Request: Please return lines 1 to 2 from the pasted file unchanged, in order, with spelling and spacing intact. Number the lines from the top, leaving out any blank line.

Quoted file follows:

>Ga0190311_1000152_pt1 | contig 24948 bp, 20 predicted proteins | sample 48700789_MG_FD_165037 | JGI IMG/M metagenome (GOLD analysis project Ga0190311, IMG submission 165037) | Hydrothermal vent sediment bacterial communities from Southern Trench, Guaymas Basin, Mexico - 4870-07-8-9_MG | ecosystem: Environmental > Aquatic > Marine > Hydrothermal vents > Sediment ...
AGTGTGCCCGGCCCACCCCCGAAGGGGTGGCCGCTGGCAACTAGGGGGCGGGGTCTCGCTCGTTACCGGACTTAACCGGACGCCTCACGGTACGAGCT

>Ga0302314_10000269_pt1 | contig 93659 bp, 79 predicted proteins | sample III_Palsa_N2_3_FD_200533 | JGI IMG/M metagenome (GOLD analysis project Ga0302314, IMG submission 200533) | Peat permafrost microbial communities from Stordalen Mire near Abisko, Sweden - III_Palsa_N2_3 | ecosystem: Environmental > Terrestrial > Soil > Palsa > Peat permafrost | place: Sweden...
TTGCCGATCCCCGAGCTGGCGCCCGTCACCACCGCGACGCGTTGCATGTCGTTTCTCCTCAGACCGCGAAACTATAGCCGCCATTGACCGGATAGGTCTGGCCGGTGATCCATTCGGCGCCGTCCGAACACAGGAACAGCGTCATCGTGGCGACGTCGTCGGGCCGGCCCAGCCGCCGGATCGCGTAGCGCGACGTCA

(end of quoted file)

>Ga0190311_1000152_pt1 | contig 24948 bp, 20 predicted proteins | sample 48700789_MG_FD_165037 | JGI IMG/M metagenome (GOLD analysis project Ga0190311, IMG submission 165037) | Hydrothermal vent sediment bacterial communities from Southern Trench, Guaymas Basin, Mexico - 4870-07-8-9_MG | ecosystem: Environmental > Aquatic > Marine > Hydrothermal vents > Sediment ...
AGTGTGCCCGGCCCACCCCCGAAGGGGTGGCCGCTGGCAACTAGGGGGCGGGGTCTCGCTCGTTACCGGACTTAACCGGACGCCTCACGGTACGAGCT